- For those missing dads, holiday is a reminder of good times, times you'll never again share
- For others, Father's Day is an opportunity to celebrate all the ways dads make our lives better
- iReporter recalls Father's Day when she surprised her husband with an antique guitar
- The Ross family of South Carolina is celebrating how Chuck Ross saved his son's life
Kimberly Brewer's most memorable Father's Day was the one when she realized how much she would miss him.
It was 2005, less than two months after retired naval corpsman Wallace J. Keyser had died unexpectedly of complications from pneumonia. Her heart sank while she watched Father's Day-themed commercials. She remembers walking through Barnes & Noble and seeing a World War II title that he would love and realizing there was no need to buy it.
"That is the most memorable Father's Day ever, to realize the impact of loss and yet cherish the gifts given by that very same devastation," said Brewer, who shared her story on CNN iReport. "I missed him that Father's Day and every day since, but count myself as oh so fortunate to have had such an amazing man in my life."
It's easy to write off Father's Day as yet another meaningless Hallmark holiday until you no longer have someone to send a card to. For those people, the day can be bittersweet, a reminder of the good times and all the times you'll never again share.
And for others, the day is an opportunity to celebrate all the ways dads make our lives better.
Brewer's father inspired her to join the Air Force and push on to become a captain select. She shares his love of cars, Nissans in particular, and recently bought her dream car, a loaded Maxima. Yet, she couldn't help but feel sad that she couldn't share it with him. A child of the Depression who lived through the Korean and Vietnam Wars and Hurricane Isabel, he taught her a lesson or two in resilience. After he retired from the Navy, he went to college on the GI Bill and became the first person in his family to get a degree.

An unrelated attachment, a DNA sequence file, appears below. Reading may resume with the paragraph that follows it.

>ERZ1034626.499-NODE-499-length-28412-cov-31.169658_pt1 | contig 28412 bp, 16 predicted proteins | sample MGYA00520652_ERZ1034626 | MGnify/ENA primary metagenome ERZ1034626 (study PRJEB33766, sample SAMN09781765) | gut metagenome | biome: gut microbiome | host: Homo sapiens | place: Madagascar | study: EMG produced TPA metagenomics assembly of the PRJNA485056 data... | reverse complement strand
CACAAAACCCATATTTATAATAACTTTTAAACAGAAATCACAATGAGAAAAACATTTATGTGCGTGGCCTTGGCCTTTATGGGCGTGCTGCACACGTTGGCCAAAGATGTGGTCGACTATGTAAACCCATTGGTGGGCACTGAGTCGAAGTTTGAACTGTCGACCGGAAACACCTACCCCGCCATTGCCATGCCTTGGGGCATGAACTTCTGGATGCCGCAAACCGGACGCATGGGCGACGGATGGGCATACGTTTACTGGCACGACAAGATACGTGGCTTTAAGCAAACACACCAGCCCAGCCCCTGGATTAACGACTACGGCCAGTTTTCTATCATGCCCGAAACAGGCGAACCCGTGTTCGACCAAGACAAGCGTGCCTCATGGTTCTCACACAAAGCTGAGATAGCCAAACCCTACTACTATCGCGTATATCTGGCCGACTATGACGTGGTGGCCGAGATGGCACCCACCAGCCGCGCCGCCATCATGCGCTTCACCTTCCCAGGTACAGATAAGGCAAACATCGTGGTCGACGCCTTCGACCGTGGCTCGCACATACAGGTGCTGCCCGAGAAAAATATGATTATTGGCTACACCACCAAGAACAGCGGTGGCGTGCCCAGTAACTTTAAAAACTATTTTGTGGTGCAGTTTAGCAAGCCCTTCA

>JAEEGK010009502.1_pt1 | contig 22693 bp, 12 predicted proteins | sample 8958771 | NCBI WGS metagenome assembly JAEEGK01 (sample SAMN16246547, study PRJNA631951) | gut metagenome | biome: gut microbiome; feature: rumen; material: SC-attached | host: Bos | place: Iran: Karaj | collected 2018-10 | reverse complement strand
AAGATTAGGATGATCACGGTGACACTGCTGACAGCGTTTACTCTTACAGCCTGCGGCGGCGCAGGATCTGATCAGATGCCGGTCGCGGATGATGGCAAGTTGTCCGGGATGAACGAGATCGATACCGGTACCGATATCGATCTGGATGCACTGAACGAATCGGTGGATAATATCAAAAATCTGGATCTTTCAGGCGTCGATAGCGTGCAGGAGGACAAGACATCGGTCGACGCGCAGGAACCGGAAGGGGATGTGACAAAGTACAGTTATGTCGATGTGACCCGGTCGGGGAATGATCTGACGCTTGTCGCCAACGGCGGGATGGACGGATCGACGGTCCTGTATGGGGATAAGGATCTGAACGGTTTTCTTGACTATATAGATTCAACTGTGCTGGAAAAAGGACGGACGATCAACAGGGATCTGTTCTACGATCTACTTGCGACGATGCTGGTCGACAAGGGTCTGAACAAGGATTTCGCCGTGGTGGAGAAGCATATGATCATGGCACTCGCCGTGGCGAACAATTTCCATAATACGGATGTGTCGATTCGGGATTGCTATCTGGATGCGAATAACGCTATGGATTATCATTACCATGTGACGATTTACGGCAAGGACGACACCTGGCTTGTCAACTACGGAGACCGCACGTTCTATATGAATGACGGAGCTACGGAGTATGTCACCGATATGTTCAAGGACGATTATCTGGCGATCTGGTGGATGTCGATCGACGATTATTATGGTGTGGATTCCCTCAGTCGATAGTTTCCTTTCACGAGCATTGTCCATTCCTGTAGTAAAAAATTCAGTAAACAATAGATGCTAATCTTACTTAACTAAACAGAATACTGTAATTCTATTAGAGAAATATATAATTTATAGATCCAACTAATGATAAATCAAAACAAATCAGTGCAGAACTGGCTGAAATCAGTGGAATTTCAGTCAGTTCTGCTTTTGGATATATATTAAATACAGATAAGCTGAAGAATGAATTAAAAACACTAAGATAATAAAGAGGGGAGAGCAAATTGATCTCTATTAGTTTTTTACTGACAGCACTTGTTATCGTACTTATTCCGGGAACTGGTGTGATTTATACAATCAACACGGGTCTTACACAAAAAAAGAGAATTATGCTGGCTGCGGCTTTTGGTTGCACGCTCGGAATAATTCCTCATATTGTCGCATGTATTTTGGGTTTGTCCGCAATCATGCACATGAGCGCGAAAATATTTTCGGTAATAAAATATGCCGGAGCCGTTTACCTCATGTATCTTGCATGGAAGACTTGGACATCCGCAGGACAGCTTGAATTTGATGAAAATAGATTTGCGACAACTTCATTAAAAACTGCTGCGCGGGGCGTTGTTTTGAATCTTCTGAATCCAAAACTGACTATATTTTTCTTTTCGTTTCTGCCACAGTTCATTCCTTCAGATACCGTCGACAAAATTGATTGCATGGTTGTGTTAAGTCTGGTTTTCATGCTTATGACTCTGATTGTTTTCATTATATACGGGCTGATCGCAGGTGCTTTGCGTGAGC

Missing a dad on Father's Day can evoke the ache of loss, but some rely on happy memories to get through the day.
Carla Hurst-Chandler remembers when the family surprised her husband with the gift of a lifetime for Father's Day.
William Edward Chandler was smitten with an antique classic Guild Guitar that he'd spotted at their local music store in Greencastle, Indiana. Carla made a deal with the proprietor to make small payments on the $1,000 guitar with her sons so it would be theirs in time for Father's Day 1996.
For weeks, she stopped in and paid installments for the guitar, along with and her sons, ages 7, 8 and 9, who pitched in part of their weekly allowances, Hurst-Chandler said in an iReport.
Rod, the store owner, was in on the plot too, she said. When her husband stopped by to see his coveted guitar, Rod shook his head and told him it had been sold.
"That night was the hardest of all, when he came home and glumly remarked that it had sold," she said. "And the boys and I commiserated with him, knowing that it was sold all right ... to us."
When Father's Day arrived, they were up early as he slept in. When he came down for breakfast, he walked into the kitchen and found the guitar case open to reveal his dream guitar.
"The look on his face, the double-take, the happiness, was priceless!" she said. "The boys and I lost Bill to leukemia in 2010 and spent many wonderful Father's Days with him between these years. But this was his best Father's Day surprise ever."
Paul Olmstead's children imbue Father's Day with new meaning for him. But he still wishes his father were around to enjoy his three sons. Duane D. Olmstead was diagnosed with pancreatic cancer in 2001 and told he had six to 12 months to live, Paul Olmstead said in an iReport. He didn't want to try chemotherapy or radiation and decided to see what a raw, vegan diet would do for him.
He ended up living for five more years, during which his relationship with his family changed dramatically, Paul Olmstead said.